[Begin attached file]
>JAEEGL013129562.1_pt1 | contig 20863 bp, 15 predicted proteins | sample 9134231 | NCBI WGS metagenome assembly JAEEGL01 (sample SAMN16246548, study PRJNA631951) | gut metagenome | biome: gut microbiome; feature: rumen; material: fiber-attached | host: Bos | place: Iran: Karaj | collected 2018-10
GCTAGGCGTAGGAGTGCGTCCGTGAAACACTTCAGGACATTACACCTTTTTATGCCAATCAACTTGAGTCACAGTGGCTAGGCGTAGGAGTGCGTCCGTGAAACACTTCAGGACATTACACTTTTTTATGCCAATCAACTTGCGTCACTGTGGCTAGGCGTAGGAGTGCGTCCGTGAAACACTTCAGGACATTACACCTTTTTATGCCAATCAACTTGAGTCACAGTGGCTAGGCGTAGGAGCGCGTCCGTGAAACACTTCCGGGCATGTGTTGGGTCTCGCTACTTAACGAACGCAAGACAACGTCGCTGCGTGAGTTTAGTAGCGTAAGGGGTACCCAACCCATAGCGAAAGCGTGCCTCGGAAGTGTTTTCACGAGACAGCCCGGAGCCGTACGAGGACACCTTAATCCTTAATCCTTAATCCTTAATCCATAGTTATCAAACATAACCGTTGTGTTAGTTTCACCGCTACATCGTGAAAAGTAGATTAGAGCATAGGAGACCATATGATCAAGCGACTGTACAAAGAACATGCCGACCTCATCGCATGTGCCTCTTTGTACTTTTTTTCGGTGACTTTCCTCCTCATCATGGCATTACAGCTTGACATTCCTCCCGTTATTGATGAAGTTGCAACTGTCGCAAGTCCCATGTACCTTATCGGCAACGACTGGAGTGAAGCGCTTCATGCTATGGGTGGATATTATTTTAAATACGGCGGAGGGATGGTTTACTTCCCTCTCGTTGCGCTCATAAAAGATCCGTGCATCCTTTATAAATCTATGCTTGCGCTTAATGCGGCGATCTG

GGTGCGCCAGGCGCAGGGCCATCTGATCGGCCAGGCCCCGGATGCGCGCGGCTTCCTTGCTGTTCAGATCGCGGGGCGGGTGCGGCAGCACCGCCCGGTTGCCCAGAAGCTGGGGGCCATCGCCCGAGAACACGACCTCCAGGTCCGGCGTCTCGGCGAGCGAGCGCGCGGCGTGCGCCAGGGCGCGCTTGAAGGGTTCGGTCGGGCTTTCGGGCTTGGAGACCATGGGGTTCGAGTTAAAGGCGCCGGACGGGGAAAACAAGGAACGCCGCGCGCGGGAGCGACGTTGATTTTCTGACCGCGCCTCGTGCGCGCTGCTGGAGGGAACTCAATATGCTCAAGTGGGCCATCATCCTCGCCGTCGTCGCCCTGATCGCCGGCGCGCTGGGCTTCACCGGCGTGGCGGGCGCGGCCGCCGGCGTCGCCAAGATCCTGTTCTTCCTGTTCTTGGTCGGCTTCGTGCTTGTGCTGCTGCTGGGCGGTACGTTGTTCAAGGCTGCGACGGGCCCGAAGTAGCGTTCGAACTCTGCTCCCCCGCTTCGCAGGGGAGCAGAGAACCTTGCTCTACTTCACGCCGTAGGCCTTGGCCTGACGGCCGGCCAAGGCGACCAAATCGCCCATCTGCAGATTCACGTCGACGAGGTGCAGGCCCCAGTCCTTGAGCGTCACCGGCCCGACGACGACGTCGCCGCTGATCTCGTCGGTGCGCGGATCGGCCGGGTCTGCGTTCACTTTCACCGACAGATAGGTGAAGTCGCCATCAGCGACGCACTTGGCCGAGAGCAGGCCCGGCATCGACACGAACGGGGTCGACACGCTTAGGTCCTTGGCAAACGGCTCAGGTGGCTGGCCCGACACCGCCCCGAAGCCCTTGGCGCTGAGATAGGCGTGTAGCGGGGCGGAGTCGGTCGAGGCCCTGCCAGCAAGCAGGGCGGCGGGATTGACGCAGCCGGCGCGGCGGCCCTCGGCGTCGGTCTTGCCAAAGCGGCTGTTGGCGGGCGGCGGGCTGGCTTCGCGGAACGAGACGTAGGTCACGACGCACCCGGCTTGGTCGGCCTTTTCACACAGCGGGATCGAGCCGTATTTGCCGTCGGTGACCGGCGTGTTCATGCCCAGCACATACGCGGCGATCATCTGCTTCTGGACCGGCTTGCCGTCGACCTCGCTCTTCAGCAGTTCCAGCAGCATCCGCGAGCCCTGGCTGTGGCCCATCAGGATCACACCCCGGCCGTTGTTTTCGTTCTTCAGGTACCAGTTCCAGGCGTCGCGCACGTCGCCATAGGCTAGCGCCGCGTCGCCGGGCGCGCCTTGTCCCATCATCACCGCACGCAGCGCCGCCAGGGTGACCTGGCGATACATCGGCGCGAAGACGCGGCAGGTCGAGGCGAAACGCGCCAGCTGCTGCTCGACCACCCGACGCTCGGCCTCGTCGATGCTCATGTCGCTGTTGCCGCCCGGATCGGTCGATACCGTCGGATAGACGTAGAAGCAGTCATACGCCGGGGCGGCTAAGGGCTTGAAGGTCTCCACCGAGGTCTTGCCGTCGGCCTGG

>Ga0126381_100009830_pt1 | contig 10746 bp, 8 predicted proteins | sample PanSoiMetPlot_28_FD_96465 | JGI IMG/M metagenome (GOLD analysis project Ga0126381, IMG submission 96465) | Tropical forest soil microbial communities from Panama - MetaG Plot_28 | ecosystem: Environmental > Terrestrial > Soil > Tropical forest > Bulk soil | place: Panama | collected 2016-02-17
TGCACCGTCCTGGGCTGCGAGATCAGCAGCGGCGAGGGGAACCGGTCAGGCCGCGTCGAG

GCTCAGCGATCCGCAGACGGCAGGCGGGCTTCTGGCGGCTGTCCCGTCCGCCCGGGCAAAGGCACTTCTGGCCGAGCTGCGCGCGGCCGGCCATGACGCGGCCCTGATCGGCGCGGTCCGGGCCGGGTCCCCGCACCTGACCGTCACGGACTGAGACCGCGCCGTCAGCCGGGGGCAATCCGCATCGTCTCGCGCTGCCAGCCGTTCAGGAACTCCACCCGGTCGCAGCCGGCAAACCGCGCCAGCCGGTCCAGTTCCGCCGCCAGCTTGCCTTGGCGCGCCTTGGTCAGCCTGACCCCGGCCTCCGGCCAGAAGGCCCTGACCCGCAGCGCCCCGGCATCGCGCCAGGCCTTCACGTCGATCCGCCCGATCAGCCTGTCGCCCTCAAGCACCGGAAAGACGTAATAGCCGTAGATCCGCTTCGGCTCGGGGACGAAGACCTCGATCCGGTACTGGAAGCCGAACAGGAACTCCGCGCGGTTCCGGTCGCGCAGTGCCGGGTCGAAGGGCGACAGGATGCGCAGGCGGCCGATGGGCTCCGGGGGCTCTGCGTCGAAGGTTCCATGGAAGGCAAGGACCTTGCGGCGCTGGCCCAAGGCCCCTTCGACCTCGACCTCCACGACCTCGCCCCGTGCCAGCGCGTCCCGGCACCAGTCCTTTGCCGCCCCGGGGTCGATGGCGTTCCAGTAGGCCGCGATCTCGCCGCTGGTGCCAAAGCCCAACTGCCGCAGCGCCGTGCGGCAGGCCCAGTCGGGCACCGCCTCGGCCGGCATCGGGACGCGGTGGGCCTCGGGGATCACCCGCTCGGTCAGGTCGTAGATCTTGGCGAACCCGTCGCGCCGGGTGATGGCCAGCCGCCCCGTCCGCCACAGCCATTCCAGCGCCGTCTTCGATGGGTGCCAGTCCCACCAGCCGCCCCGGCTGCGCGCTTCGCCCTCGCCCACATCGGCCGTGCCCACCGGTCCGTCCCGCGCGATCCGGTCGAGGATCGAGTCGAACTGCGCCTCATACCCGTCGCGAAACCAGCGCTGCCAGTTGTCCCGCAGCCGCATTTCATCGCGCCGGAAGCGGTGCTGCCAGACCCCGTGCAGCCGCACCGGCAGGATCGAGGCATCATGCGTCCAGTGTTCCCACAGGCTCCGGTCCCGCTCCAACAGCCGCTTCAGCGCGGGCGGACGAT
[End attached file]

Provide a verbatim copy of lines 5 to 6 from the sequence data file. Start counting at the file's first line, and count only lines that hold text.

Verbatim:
TGCACCGTCCTGGGCTGCGAGATCAGCAGCGGCGAGGGGAACCGGTCAGGCCGCGTCGAG

GCTCAGCGATCCGCAGACGGCAGGCGGGCTTCTGGCGGCTGTCCCGTCCGCCCGGGCAAAGGCACTTCTGGCCGAGCTGCGCGCGGCCGGCCATGACGCGGCCCTGATCGGCGCGGTCCGGGCCGGGTCCCCGCACCTGACCGTCACGGACTGAGACCGCGCCGTCAGCCGGGGGCAATCCGCATCGTCTCGCGCTGCCAGCCGTTCAGGAACTCCACCCGGTCGCAGCCGGCAAACCGCGCCAGCCGGTCCAGTTCCGCCGCCAGCTTGCCTTGGCGCGCCTTGGTCAGCCTGACCCCGGCCTCCGGCCAGAAGGCCCTGACCCGCAGCGCCCCGGCATCGCGCCAGGCCTTCACGTCGATCCGCCCGATCAGCCTGTCGCCCTCAAGCACCGGAAAGACGTAATAGCCGTAGATCCGCTTCGGCTCGGGGACGAAGACCTCGATCCGGTACTGGAAGCCGAACAGGAACTCCGCGCGGTTCCGGTCGCGCAGTGCCGGGTCGAAGGGCGACAGGATGCGCAGGCGGCCGATGGGCTCCGGGGGCTCTGCGTCGAAGGTTCCATGGAAGGCAAGGACCTTGCGGCGCTGGCCCAAGGCCCCTTCGACCTCGACCTCCACGACCTCGCCCCGTGCCAGCGCGTCCCGGCACCAGTCCTTTGCCGCCCCGGGGTCGATGGCGTTCCAGTAGGCCGCGATCTCGCCGCTGGTGCCAAAGCCCAACTGCCGCAGCGCCGTGCGGCAGGCCCAGTCGGGCACCGCCTCGGCCGGCATCGGGACGCGGTGGGCCTCGGGGATCACCCGCTCGGTCAGGTCGTAGATCTTGGCGAACCCGTCGCGCCGGGTGATGGCCAGCCGCCCCGTCCGCCACAGCCATTCCAGCGCCGTCTTCGATGGGTGCCAGTCCCACCAGCCGCCCCGGCTGCGCGCTTCGCCCTCGCCCACATCGGCCGTGCCCACCGGTCCGTCCCGCGCGATCCGGTCGAGGATCGAGTCGAACTGCGCCTCATACCCGTCGCGAAACCAGCGCTGCCAGTTGTCCCGCAGCCGCATTTCATCGCGCCGGAAGCGGTGCTGCCAGACCCCGTGCAGCCGCACCGGCAGGATCGAGGCATCATGCGTCCAGTGTTCCCACAGGCTCCGGTCCCGCTCCAACAGCCGCTTCAGCGCGGGCGGACGAT